Artist Jon Nasvik discovers fine art through his commercial business
Jon Nasvik has lived in Sun Valley since 1981. Many know him for his niche decorative concrete business, Cliffhangers, Inc., yet few may know Nasvik for his fine art made from concrete. Although concrete is not a common exhibition medium, it is Nasvik’s intention to popularize it. Discovering and uncovering a new release for this extremely versatile and, perhaps, undervalued material in the art world excites Nasvik. He studied studio art in the 1970s at the University of Minnesota, and it appears that he has come full circle from what he learned as an occupation that paid for college to a passion for art he has always enjoyed.
“People typically think of concrete as thick and heavy, so it surprises them to see large pieces thin and light enough to hang from a picture-frame wire on an average wall.”
Five decades of using concrete as a decorative product has filled a virtual toolbox of experiences for Nasvik. Concrete’s multi-faceted applications take on entirely new meanings and structure when working toward fine art as a finished product—sans the functionality and longevity and the unique beauty and form.
It is in the nature of concrete and its chameleon-like possibilities for expression and ideas where Nasvik finds inspiration. Elements of this organic sensibility are evident in most of Nasvik’s work, whether it’s representational or abstract. One might be reminded of the desert, which can be seen throughout the texture and look of his pieces. He notes, “When I showed my work, most people looked for more than abstract design. They went beyond the pattern, texture, and color and added descriptions of bones, crystals, aerial landscapes, and underwater riverbeds. I observed that most people either need to look for some familiarity in art or I do.”
Tinting white cement with dry or wet pigment, most any color can be created so no paint is required. Dribbling, spreading, crushing, imbedding, cracking, and brushing out layers of concrete, then gouging, scratching, hammering, sawing, and grinding are the typical methods Nasvik applies to achieve his art. “Concrete has its own feel, and it can do so much,” he explains. “It can be very thick or paper-thin as well as smooth and shiny as glass or textured.”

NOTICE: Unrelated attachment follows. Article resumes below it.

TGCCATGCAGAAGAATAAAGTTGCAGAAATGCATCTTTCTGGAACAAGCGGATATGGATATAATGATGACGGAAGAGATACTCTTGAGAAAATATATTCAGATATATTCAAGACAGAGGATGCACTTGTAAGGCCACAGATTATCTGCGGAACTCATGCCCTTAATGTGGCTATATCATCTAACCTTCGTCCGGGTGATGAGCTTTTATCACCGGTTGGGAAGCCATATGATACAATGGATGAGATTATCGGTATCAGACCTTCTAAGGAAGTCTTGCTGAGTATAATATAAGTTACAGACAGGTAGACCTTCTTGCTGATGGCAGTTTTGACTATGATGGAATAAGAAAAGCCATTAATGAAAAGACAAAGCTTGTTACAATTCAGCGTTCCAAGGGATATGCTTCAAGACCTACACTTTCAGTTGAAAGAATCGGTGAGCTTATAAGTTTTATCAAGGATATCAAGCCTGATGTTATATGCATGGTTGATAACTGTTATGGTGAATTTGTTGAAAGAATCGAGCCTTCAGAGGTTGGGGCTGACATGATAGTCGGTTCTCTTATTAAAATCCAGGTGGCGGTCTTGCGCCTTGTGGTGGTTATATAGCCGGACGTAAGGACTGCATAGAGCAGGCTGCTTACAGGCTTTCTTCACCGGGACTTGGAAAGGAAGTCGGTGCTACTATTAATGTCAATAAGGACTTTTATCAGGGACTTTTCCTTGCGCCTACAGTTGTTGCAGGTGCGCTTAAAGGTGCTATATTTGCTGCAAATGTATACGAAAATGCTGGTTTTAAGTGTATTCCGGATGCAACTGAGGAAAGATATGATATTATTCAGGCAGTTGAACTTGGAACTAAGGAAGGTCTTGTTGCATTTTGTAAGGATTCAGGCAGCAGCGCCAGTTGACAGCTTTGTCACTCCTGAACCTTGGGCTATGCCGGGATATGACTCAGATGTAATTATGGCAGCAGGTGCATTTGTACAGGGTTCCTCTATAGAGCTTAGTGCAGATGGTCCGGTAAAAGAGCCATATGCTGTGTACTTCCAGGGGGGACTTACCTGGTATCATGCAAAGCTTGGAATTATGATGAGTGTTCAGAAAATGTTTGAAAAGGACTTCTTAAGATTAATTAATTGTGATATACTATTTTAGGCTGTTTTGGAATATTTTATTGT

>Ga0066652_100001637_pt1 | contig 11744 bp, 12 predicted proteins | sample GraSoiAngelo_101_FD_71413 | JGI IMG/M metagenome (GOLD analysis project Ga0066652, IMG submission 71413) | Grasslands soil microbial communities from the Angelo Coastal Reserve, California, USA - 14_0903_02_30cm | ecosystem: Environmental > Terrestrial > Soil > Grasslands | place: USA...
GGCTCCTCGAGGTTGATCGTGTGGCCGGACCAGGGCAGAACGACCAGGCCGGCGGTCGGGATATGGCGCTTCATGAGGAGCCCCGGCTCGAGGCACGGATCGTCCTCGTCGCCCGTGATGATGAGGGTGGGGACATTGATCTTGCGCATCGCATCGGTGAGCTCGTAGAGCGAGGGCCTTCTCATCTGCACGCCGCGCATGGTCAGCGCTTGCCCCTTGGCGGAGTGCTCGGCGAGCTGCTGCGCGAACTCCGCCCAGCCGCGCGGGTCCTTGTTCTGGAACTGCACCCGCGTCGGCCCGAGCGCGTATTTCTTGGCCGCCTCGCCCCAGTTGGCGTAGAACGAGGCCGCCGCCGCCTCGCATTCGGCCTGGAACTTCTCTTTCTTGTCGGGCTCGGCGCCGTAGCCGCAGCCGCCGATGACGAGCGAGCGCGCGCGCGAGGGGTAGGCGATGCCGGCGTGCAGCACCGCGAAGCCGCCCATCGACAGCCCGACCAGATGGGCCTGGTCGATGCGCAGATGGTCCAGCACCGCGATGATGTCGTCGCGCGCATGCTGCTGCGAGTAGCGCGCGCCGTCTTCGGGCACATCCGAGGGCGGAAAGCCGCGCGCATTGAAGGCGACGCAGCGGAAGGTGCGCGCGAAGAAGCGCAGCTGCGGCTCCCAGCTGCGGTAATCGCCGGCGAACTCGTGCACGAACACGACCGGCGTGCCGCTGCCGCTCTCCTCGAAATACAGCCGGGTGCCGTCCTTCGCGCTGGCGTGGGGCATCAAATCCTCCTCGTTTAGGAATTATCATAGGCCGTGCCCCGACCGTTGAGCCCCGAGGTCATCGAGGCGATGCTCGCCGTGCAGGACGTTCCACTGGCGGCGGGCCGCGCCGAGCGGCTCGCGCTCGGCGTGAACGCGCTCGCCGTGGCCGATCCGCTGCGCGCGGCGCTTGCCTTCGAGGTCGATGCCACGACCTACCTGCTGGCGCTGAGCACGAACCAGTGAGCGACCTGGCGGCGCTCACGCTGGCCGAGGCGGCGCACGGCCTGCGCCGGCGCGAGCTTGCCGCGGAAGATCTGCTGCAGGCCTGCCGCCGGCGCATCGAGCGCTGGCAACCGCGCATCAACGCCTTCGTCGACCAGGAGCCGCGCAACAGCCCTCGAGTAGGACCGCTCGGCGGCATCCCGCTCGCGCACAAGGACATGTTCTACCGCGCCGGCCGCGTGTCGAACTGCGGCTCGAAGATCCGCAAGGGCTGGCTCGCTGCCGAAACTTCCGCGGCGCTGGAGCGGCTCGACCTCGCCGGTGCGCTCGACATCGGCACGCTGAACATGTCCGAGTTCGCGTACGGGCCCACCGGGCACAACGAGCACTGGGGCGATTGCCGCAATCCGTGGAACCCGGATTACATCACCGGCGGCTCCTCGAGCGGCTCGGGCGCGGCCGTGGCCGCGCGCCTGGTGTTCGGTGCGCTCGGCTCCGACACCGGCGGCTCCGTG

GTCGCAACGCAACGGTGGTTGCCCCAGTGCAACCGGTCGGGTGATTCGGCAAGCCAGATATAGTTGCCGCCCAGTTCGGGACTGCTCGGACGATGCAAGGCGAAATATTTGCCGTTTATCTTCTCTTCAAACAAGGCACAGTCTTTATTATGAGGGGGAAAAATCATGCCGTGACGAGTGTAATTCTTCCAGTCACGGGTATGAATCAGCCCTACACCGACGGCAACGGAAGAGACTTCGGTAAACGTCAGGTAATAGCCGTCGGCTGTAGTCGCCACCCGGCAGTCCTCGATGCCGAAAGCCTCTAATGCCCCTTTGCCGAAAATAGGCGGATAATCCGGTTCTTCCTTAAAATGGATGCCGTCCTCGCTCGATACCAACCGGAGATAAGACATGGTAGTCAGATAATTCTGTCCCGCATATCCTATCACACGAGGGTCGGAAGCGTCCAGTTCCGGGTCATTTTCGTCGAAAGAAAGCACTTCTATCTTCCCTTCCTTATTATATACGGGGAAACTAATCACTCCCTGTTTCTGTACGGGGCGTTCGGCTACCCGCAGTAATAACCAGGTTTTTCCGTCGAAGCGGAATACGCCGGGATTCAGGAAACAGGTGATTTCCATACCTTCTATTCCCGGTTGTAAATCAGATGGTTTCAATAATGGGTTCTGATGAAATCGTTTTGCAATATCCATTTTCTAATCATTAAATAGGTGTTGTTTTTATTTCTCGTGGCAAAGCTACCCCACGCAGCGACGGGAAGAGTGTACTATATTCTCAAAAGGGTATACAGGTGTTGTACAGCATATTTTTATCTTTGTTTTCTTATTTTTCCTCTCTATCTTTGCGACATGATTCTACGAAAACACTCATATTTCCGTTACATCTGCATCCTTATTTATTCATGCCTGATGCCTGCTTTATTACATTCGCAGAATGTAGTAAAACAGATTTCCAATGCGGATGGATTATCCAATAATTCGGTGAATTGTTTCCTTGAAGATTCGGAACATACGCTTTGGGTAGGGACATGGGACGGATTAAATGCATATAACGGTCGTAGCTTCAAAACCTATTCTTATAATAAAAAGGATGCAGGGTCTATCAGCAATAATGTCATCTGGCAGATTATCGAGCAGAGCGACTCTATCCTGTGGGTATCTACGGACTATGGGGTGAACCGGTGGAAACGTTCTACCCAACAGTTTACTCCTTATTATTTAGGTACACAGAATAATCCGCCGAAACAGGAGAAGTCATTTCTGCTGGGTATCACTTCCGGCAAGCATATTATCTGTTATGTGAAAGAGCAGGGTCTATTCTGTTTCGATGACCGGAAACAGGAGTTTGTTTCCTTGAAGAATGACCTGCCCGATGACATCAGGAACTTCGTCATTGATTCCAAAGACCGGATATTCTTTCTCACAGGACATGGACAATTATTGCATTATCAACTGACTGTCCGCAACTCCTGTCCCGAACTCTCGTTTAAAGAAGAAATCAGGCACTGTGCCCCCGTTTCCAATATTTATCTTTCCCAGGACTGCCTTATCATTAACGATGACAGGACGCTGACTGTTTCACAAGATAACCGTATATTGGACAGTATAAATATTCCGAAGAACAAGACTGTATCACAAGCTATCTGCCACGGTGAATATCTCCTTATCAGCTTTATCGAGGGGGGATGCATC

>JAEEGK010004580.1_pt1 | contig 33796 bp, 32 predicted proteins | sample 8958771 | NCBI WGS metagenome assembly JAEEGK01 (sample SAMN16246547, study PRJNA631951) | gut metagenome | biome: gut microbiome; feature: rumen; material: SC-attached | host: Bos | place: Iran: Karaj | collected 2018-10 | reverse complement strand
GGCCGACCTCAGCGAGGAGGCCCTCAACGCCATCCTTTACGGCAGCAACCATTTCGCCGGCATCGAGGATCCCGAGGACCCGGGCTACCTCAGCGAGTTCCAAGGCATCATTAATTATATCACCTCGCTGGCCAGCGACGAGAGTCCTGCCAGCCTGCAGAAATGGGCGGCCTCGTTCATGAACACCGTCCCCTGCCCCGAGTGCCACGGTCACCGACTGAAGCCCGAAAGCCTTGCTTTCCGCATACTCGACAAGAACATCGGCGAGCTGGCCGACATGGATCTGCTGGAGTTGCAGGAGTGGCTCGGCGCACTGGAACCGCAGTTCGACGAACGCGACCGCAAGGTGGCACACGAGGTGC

Last March, Nasvik added to his concrete art endeavors by teaching a short session to art students at Proctor Academy in Andover, New Hampshire, where students collaborated to create concrete panels for an 8’ by 8’ piece of work that permanently resides at the boarding school. Nasvik reveals, “I’ve been in decorative concrete long enough to tease out ideas that satisfied my creative side but seeing what a group of students at Proctor produced off the cuff was quite inspiring for me. Next March I’m anxious to go back again to see how they put their minds to concrete sculpture.”
Most people think of concrete as a grey masonry building material. However, Nasvik sees it as an endless artistic expression. “I feel as if I’m something of a pioneer,” tells Nasvik. “I’ve done water features, floors, fireplaces, countertops, and much more but because it’s such a versatile medium, concrete can have countless identities.”
Nasvik confesses that he’s not very good at sitting still, hence his original attraction to concrete construction, but he says he’s getting better at it these days and whenever possible, he enjoys time for creative thought. He believes there’s a great deal of potential in this medium and enjoys giving concrete a new identity. It’s a combination of painting and sculpture on a relatively flat plain using fiber-reinforced cement so it can be thin and cut down on weight. He adds, “People typically think of concrete as thick and heavy so it surprises them to see large pieces thin and light enough to hang from picture-frame wire on an average wall.”
Nasvik works in his shop and takes his time to create a piece, but his process evolves from the desire to stay in touch with art, which has always been at his core. As he says, “My work is not just making patterns. Things happen within that are personally fulfilling. I realize everyone will have their own interpretation of my work, which I will also enjoy and find inspiring.”